The general thesis that will be argued is that both the diversity of the meanings associated with Afrikaans reduplications and the specificity of these meanings are a function of the interaction between the interpretation rule (1) and semantic and or general conceptual devices that are independent of it.
This study is ultimately concerned with the way in which morphological form, semantic interpretation, and conceptual structure interlink in the domain of word formation. It pursues this concern by analyzing Afrikaans reduplication in the Galilean style. To proceed in this way requires the ultimate concern to be broken down into three concerns of a more immediate and specific sort: a grammatical, a general linguistic, and a metascientific one.
The grammatical or language-specific concern of this study is with the form and meaning of Afrikaans reduplications. Reduplication in Afrikaans has conventionally been taken to be a process that forms expressions such as those underscored in (1)(a)–(k).
(a) Die kinders drink bottels–bottels limonade. the children drink bottles bottles lemonade “The children drink bottles and bottles of lemonade.”
(b) Hulle speel weer bal – bal. they play again ball ball “They are playing their ball game again.”
(c) Die pad was ent – ent sleg. the road was stretch stretch bad “The road was bad in some (scattered) stretches.”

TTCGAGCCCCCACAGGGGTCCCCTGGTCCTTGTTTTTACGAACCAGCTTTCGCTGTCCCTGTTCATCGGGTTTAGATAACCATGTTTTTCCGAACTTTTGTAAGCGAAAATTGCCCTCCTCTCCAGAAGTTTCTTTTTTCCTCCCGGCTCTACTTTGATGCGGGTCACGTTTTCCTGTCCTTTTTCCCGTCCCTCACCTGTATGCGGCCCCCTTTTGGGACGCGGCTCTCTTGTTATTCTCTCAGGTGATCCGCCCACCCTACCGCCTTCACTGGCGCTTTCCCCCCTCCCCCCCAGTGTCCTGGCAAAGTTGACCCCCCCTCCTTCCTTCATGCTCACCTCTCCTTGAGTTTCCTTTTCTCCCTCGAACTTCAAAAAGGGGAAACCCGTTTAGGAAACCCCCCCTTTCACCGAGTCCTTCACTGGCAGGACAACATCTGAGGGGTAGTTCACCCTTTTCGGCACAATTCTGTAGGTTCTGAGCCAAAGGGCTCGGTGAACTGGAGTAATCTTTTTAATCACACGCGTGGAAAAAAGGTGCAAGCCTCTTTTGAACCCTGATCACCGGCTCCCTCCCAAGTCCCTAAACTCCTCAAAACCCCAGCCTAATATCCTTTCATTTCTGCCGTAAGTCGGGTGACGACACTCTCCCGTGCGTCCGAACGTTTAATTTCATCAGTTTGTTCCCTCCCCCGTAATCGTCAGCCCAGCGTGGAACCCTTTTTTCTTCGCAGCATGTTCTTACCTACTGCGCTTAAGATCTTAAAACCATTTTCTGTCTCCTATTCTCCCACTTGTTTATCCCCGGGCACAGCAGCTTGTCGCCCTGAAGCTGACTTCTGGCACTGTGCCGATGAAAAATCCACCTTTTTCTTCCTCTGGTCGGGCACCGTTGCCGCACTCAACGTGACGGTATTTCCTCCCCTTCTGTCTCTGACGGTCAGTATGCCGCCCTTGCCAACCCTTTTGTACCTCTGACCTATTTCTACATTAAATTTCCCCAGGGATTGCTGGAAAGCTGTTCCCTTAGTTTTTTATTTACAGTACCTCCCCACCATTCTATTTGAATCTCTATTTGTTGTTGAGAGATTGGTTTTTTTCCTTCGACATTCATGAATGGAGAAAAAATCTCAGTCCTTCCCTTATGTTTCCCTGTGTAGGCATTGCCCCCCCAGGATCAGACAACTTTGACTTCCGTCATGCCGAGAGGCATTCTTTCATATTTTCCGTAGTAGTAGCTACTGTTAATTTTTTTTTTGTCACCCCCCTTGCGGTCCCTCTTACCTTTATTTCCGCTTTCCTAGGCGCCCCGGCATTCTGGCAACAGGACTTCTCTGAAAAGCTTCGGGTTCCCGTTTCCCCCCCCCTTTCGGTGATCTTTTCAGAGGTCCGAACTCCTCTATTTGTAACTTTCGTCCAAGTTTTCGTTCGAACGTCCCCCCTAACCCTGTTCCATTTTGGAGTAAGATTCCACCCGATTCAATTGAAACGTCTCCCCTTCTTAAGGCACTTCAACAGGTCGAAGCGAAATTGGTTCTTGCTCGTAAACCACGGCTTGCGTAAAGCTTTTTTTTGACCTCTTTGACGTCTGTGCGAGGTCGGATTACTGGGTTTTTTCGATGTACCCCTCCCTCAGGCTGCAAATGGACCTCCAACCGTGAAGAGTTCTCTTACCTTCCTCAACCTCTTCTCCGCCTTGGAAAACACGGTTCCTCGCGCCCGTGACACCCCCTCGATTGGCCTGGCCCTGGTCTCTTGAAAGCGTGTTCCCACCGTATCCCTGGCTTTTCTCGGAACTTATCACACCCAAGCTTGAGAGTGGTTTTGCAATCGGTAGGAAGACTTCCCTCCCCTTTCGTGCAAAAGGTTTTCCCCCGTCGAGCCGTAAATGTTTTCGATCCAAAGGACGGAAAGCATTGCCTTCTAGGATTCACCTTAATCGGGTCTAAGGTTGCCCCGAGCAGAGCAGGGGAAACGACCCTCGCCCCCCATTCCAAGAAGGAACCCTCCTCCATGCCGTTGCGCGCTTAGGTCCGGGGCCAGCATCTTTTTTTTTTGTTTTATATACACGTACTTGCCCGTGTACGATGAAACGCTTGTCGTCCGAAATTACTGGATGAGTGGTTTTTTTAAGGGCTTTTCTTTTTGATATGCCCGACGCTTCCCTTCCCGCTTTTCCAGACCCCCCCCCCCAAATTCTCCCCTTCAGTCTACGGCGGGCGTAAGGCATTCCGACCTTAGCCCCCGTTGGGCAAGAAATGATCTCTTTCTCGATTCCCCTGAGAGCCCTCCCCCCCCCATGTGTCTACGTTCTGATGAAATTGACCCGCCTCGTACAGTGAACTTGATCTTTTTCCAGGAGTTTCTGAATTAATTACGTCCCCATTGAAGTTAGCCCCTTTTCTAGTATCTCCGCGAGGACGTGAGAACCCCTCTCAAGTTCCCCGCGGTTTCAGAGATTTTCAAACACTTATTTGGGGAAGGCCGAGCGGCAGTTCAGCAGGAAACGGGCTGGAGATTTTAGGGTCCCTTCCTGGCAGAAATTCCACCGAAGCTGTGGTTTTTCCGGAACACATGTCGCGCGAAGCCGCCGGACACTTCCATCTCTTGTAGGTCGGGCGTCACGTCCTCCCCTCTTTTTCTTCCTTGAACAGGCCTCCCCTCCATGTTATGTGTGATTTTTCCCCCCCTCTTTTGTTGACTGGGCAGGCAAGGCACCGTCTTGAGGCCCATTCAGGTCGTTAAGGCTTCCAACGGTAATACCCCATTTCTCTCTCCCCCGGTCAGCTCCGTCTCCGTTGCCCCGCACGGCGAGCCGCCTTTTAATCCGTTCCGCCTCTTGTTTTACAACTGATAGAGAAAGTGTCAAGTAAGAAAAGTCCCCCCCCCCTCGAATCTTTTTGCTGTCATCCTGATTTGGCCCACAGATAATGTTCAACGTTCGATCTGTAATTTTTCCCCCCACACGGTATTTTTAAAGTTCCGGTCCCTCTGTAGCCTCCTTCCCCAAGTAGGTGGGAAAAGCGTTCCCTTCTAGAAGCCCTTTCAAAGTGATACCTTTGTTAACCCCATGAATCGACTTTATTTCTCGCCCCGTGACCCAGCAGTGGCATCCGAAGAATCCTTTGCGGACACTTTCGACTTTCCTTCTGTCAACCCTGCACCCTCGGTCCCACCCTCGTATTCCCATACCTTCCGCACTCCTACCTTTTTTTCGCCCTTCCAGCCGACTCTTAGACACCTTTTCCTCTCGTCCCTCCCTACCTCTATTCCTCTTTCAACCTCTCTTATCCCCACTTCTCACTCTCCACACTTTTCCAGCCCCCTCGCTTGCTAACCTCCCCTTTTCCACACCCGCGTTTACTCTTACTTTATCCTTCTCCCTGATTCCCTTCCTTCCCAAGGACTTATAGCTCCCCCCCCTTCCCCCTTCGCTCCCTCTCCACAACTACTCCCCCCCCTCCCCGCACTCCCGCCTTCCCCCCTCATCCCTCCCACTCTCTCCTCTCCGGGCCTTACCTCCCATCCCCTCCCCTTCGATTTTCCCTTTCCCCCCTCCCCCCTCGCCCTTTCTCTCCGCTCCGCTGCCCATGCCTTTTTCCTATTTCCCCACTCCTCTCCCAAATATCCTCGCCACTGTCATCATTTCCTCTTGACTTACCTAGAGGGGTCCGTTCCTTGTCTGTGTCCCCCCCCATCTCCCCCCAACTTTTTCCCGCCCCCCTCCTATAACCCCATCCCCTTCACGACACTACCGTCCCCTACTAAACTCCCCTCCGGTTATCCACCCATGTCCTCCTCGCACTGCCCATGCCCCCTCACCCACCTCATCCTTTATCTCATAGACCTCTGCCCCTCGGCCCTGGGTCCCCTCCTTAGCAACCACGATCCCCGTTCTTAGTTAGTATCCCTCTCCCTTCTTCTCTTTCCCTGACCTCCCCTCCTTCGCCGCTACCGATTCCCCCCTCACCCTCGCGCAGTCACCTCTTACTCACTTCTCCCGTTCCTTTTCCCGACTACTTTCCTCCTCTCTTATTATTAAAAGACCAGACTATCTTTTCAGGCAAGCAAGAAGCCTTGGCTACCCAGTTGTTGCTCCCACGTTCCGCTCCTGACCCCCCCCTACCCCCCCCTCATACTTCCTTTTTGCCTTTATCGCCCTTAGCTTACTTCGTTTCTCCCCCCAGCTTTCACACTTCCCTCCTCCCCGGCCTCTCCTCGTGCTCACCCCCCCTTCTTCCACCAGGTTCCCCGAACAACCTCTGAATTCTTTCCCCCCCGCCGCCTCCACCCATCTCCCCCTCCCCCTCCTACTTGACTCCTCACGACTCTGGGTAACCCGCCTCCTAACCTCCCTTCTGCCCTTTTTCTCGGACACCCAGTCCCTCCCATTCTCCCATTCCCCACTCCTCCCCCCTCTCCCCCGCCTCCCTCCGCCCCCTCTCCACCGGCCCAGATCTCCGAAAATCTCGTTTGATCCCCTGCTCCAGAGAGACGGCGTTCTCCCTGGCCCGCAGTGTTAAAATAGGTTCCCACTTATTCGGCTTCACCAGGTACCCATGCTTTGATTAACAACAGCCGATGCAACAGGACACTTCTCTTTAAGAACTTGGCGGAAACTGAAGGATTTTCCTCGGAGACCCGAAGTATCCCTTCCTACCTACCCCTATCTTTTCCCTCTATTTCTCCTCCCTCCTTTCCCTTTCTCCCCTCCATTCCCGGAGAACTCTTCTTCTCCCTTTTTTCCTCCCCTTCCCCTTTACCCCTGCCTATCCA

(d) Sy kruk – kruk stadig oor die woelige straat. she crutch crutch slowly across the busy street “She moves slowly on her crutches across the busy street.”
(e) Die dokter vat – vat aan die swelsel. the doctor touch touch on the swelling “The doctor tentatively feels the swelling a couple of times.”
(f) Die leeu loop brul–brul weg. the lion walk roar roar away “Roaring repeatedly, the lion walks away.”
(g) Hulle eet dik – dik snye brood, they eat thick thick slices bread “They eat thumping thick slices of bread.”
This chapter provides further clarification of the manner in which the proposed theories of the formation and interpretation of Afrikaans reduplications are linked. The formation rule (2) of $2.1 copies all nouns (including cardinals), verbs, adjectives and adverbs, subject to the general constraints presented in Chapter 2 above. To each reduplication formed by this rule, the interpretation rule (1) of 3.1 assigns the semantic unit [INCREASED A]. This semantic unit is developed further by the conceptualization rules proposed in Chapter 3 above.